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The Australian Press Council has considered a complaint about three articles in The Daily Telegraph on 9 June, 17 June and 6 July 2011 concerning aspects of the National Broadband Network (NBN). The articles appeared with the headlines shown below, although the first article also appeared in other News Limited newspapers under a different headline.
“Australian taxpayers’ latest NBN horror show”
Jamie Benaud complained this article understated the number of customers who had taken up NBN offers and accordingly overstated the ratio of NBN staff to customers. He also said the claim that during the trial period customers and internet service providers (ISPs) were accessing NBN services without charge was not true in Tasmania. The newspaper said the customer figures were based on the latest available to it at the time of publication and that free access applied in all mainland States.
The Council considered the newspaper should have made greater efforts to get up-to-date customer figures, although the error did not substantially affect the point being made. It considered the assertion about the staff/customer ratio was misleading and unfair as the company was at a very early start-up stage. These errors may well have been considered minor in themselves but the Council noted the forceful nature of the headline and concluded that the complaints about this article should be upheld.
“Join the NBN or you’ll be digging deep”
Mr Benaud complained this article implied inaccurately and unfairly that customers who do not sign up for NBN at the outset would have to pay an "estimated" $900 a day to get the cable laid to their house at a later date and then up to $140 per month to get an ISP connection. He pointed out that NBN said the later cable-laying would still be free "for standard installation" and that ISP connection costs might be as low as $30 per month. The newspaper agreed its statement about cable-laying costs may have been misread (publishing a clarification as a result) but defended mention of only the upper ISP price as being fair and a common practice.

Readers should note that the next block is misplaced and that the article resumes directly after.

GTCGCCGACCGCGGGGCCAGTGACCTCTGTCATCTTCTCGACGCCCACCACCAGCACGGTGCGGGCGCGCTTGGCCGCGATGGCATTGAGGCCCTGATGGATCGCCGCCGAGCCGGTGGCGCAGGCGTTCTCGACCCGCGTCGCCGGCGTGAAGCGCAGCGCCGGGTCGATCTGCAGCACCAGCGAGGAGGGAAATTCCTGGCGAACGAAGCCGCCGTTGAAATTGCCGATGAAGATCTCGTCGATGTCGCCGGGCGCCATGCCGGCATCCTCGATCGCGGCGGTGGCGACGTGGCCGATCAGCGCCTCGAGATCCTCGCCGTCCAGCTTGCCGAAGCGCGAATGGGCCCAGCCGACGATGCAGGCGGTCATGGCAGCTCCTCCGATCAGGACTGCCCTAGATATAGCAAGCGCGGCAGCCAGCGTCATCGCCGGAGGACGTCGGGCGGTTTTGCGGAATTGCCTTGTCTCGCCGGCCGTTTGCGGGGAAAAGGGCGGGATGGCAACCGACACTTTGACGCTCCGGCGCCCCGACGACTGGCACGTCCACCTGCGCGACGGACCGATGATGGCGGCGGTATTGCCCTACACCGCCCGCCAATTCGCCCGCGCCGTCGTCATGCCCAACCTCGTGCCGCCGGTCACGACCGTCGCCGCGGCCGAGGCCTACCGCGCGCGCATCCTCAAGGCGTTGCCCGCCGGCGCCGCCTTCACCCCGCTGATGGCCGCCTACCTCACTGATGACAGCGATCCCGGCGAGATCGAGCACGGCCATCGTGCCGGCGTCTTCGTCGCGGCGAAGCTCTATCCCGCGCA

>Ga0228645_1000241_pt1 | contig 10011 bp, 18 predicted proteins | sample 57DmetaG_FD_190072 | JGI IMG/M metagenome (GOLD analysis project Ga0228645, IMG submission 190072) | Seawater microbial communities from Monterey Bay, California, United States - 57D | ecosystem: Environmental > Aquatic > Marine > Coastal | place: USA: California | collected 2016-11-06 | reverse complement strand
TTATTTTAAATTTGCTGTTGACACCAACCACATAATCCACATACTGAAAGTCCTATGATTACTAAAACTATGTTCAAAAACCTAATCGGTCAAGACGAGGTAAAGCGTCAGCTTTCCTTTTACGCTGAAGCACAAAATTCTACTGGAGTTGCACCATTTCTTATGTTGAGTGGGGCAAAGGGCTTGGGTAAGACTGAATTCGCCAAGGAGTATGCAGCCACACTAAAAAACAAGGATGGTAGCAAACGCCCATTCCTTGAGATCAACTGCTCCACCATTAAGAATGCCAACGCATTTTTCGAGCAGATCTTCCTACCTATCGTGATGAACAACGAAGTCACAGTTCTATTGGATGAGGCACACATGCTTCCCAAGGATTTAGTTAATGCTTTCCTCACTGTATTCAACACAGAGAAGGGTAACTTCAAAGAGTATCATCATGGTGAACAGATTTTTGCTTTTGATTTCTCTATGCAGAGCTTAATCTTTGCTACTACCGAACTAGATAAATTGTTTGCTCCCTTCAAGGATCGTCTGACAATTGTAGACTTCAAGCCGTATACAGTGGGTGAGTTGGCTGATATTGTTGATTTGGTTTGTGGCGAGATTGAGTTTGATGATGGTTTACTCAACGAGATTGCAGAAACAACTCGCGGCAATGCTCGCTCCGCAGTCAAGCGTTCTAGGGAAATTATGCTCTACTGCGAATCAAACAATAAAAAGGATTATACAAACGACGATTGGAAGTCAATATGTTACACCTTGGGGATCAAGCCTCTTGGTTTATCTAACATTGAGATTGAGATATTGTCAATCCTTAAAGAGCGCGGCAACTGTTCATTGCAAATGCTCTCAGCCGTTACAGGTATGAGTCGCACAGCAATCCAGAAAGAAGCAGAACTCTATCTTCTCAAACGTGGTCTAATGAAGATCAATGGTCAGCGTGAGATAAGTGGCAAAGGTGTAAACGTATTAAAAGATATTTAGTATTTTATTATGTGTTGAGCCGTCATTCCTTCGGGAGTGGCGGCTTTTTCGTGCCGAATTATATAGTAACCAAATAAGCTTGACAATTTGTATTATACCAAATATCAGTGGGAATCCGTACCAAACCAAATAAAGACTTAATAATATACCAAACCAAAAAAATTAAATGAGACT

The Council considered the statement about the cable-laying cost was clearly and seriously inaccurate. It noted the newspaper had attempted later to clarify the matter even though it believed residents had been given the reported information. However, in so doing, it implied incorrectly that the $900 would have to be paid to an ISP. The Council also considered that describing the ISP connection fee as “up to $140” was unfair and misleading when the range was as wide as $30-$140, and the minimum fees had also been well known. Accordingly, the complaints against this article are upheld.
“Low interest in high speed internet”
Mr Benaud complained about this article comparing a particular consumer’s current internet costs of $39 per month with what it said would be $53 to more than $130 per month if he signed up for NBN services. The latter range was actually for a combination of internet and phone services, not internet alone, and, as the consumer has a phone service, he would currently be paying much more than $39 in total for internet and phone. The newspaper said that the customer himself had no issue with the accuracy or portrayal of his words.
The Council considered that, by omission of the costs for combined phone and internet services, the comparison was misleading. Accordingly, the complaint against this article was upheld.
The Council expressed concern that within a short period of time three articles on the same theme contained inaccurate or misleading assertions. It considers that this sequence of errors should not have occurred and that they should have been corrected promptly and adequately when brought to the newspaper’s attention.
Note (not required for publication by the newspaper):
This adjudication applies the Council’s General Principle 1: “Publications should take reasonable steps to ensure reports are accurate, fair and balanced. They should not deliberately mislead or misinform readers either by omission or commission”. It also applies General Principle 2: "Where it is established that a serious inaccuracy has been published, a publication should promptly correct the error, giving the correction due prominence”.